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BARRISTERS AND SOLICITORS - Taxation or assessment of accounts

Wednesday, May 08, 2019 @ 7:52 AM  

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Determination of requests from both parties for additional production and particulars. This was an assessment of the account of the solicitor, Viele, brought by the client, Gargan Investments Ltd. The solicitor performed work for the client for several years prior to 2009. The primary work performed was an application under the oppression remedy provisions of the Ontario Business Corporations Act. In early 2009, the solicitor presented her bill to the client. The bill was for approximately $300,000. The client refused to pay the bill and sought to assess the solicitor’s account. The client also sought the repayment of approximately $95,000 in costs that had previously been paid. The case management judge was now addressing requests for particulars and production. There were no pleadings in this case. The particulars ordered were designed to replace pleadings. The client took the position that the solicitor should be estopped from obtaining any additional particulars at this point as the solicitor had delayed for nearly 10 years in making the requests for documentary production. The client limited its willingness to produce certain documents to those that were in its possession. Furthermore, the client asserted a claim of privilege over certain documents and asserted that the solicitor had the burden of proving her account.

HELD: Both parties were to provide production and particulars. Both sides had a positive obligation to preserve and produce relevant documents. Given the course and slow pace of the litigation, it was not unreasonable for the solicitor to have not raised the production issues until the full scope of the questions to be litigated was defined. The client’s estoppel argument was dismissed. The client was obligated to make efforts to obtain copies of any documents that were in its control or power, as well as producing those in its possession. To the extent that the client claimed privilege, redacted documents were to be provided. It was correct that the solicitor had the burden of proving her account. However, in this case there was no discovery process and the obligation to provide particulars and to respond to requests for particulars was broader. The client was obligated to provide the facts in their knowledge even if the solicitor bore the burden on the case as a whole. To order otherwise would require the solicitor to proceed to trial without knowing what the client’s evidence would be. Both parties were entitled to know the case that they had to meet, and the particulars sought were to be sufficiently detailed to provide that information.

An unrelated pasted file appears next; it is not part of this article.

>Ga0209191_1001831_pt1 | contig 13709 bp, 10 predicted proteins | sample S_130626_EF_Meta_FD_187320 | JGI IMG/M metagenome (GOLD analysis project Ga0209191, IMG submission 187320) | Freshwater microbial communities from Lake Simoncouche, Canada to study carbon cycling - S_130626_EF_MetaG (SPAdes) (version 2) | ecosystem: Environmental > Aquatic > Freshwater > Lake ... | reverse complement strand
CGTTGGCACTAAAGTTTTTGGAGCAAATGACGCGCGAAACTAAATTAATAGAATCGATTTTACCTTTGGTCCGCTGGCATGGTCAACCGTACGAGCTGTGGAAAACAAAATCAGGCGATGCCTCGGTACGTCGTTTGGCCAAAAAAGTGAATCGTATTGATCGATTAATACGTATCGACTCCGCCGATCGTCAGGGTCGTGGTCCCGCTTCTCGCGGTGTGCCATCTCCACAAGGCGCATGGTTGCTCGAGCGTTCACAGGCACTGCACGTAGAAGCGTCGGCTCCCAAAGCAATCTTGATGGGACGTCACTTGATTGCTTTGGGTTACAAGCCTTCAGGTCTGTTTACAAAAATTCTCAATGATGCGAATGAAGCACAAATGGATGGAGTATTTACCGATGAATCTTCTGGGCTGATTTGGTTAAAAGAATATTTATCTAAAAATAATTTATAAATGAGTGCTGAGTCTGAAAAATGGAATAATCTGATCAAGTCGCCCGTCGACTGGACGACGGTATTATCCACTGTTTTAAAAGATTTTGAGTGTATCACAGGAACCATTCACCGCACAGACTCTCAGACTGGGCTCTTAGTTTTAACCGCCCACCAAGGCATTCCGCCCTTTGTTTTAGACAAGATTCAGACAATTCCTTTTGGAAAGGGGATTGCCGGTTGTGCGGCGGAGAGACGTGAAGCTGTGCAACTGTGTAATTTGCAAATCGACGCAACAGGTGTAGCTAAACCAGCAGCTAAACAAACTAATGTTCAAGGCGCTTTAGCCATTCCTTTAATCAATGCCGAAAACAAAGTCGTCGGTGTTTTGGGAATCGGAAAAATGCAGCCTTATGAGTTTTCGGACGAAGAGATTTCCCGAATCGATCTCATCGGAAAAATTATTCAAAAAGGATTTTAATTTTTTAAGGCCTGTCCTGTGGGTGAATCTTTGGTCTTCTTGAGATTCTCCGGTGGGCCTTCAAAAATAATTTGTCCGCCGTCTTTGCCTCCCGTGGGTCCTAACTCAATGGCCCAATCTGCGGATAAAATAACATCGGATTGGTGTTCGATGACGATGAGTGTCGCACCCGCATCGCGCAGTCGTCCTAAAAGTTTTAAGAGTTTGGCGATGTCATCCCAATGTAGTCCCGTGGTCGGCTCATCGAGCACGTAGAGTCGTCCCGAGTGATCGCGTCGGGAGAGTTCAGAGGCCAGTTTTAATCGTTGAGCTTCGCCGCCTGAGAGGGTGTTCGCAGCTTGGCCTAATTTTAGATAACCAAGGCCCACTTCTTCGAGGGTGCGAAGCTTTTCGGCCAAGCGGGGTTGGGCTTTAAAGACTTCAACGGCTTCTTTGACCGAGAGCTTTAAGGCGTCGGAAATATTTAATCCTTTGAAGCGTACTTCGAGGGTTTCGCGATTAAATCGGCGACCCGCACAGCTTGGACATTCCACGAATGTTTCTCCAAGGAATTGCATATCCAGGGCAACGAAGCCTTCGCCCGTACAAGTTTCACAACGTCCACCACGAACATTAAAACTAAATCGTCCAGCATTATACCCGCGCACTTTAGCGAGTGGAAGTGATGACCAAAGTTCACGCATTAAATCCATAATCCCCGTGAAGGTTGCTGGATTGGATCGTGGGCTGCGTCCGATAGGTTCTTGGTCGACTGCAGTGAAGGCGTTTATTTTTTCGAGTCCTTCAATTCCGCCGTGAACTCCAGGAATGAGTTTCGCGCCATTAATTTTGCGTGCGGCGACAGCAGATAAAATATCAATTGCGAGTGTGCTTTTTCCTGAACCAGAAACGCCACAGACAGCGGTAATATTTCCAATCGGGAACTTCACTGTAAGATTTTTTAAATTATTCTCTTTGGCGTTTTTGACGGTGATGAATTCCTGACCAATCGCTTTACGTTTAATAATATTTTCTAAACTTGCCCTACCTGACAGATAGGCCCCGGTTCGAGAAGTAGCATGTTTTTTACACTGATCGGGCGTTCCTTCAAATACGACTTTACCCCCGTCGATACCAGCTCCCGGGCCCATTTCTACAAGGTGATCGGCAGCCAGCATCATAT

Viele v. Gargan Investments Ltd., [2019] O.J. No. 1709, Ontario Superior Court of Justice, W.M. LeMay J., April 3, 2019. Digest No. TLD-May62019007